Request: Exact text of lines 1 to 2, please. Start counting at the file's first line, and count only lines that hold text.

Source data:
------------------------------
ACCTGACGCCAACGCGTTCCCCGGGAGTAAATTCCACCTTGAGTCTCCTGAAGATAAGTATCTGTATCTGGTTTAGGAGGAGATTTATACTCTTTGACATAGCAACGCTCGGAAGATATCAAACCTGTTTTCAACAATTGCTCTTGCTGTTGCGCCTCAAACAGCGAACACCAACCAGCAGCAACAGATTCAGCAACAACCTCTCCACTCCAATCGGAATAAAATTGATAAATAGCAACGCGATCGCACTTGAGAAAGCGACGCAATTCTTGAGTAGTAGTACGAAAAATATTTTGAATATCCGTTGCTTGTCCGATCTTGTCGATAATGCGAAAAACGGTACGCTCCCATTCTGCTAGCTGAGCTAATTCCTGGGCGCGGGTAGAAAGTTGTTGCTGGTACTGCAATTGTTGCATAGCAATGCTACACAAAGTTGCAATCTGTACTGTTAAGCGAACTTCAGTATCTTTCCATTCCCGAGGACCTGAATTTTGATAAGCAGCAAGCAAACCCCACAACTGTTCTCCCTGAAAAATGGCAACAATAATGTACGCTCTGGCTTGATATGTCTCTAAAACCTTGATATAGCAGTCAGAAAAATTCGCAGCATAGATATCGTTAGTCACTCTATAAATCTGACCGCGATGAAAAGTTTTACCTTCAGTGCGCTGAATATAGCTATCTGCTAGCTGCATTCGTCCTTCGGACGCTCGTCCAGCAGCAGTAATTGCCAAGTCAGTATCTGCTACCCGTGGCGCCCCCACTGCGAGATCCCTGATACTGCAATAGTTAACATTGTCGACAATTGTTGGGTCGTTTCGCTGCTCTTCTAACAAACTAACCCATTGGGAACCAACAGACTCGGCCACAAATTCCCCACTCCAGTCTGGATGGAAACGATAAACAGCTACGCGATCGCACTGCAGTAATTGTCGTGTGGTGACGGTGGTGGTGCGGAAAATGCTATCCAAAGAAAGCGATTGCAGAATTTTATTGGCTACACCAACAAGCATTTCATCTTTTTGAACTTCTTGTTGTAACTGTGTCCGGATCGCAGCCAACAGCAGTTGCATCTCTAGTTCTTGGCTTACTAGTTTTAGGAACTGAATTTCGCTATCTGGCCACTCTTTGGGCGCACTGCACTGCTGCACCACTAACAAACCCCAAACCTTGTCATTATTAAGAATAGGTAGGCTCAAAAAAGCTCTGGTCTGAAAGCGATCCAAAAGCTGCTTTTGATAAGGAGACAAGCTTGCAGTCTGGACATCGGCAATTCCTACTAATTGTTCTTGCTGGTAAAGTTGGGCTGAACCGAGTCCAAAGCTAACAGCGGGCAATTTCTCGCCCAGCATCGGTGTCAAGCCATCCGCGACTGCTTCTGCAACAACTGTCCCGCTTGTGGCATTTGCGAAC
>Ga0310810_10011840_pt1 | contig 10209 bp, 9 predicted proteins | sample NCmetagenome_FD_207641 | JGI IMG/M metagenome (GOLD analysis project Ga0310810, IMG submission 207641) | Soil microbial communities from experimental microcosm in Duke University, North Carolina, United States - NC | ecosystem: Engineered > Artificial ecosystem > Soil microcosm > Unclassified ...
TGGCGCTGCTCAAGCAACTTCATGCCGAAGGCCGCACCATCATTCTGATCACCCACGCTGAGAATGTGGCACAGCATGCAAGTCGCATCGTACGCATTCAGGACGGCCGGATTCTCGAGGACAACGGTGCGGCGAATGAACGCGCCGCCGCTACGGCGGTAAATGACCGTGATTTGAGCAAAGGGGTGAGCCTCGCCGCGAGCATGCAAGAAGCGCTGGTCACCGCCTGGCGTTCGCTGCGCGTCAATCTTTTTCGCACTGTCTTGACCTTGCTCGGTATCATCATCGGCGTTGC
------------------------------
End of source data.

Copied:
ACCTGACGCCAACGCGTTCCCCGGGAGTAAATTCCACCTTGAGTCTCCTGAAGATAAGTATCTGTATCTGGTTTAGGAGGAGATTTATACTCTTTGACATAGCAACGCTCGGAAGATATCAAACCTGTTTTCAACAATTGCTCTTGCTGTTGCGCCTCAAACAGCGAACACCAACCAGCAGCAACAGATTCAGCAACAACCTCTCCACTCCAATCGGAATAAAATTGATAAATAGCAACGCGATCGCACTTGAGAAAGCGACGCAATTCTTGAGTAGTAGTACGAAAAATATTTTGAATATCCGTTGCTTGTCCGATCTTGTCGATAATGCGAAAAACGGTACGCTCCCATTCTGCTAGCTGAGCTAATTCCTGGGCGCGGGTAGAAAGTTGTTGCTGGTACTGCAATTGTTGCATAGCAATGCTACACAAAGTTGCAATCTGTACTGTTAAGCGAACTTCAGTATCTTTCCATTCCCGAGGACCTGAATTTTGATAAGCAGCAAGCAAACCCCACAACTGTTCTCCCTGAAAAATGGCAACAATAATGTACGCTCTGGCTTGATATGTCTCTAAAACCTTGATATAGCAGTCAGAAAAATTCGCAGCATAGATATCGTTAGTCACTCTATAAATCTGACCGCGATGAAAAGTTTTACCTTCAGTGCGCTGAATATAGCTATCTGCTAGCTGCATTCGTCCTTCGGACGCTCGTCCAGCAGCAGTAATTGCCAAGTCAGTATCTGCTACCCGTGGCGCCCCCACTGCGAGATCCCTGATACTGCAATAGTTAACATTGTCGACAATTGTTGGGTCGTTTCGCTGCTCTTCTAACAAACTAACCCATTGGGAACCAACAGACTCGGCCACAAATTCCCCACTCCAGTCTGGATGGAAACGATAAACAGCTACGCGATCGCACTGCAGTAATTGTCGTGTGGTGACGGTGGTGGTGCGGAAAATGCTATCCAAAGAAAGCGATTGCAGAATTTTATTGGCTACACCAACAAGCATTTCATCTTTTTGAACTTCTTGTTGTAACTGTGTCCGGATCGCAGCCAACAGCAGTTGCATCTCTAGTTCTTGGCTTACTAGTTTTAGGAACTGAATTTCGCTATCTGGCCACTCTTTGGGCGCACTGCACTGCTGCACCACTAACAAACCCCAAACCTTGTCATTATTAAGAATAGGTAGGCTCAAAAAAGCTCTGGTCTGAAAGCGATCCAAAAGCTGCTTTTGATAAGGAGACAAGCTTGCAGTCTGGACATCGGCAATTCCTACTAATTGTTCTTGCTGGTAAAGTTGGGCTGAACCGAGTCCAAAGCTAACAGCGGGCAATTTCTCGCCCAGCATCGGTGTCAAGCCATCCGCGACTGCTTCTGCAACAACTGTCCCGCTTGTGGCATTTGCGAAC
>Ga0310810_10011840_pt1 | contig 10209 bp, 9 predicted proteins | sample NCmetagenome_FD_207641 | JGI IMG/M metagenome (GOLD analysis project Ga0310810, IMG submission 207641) | Soil microbial communities from experimental microcosm in Duke University, North Carolina, United States - NC | ecosystem: Engineered > Artificial ecosystem > Soil microcosm > Unclassified ...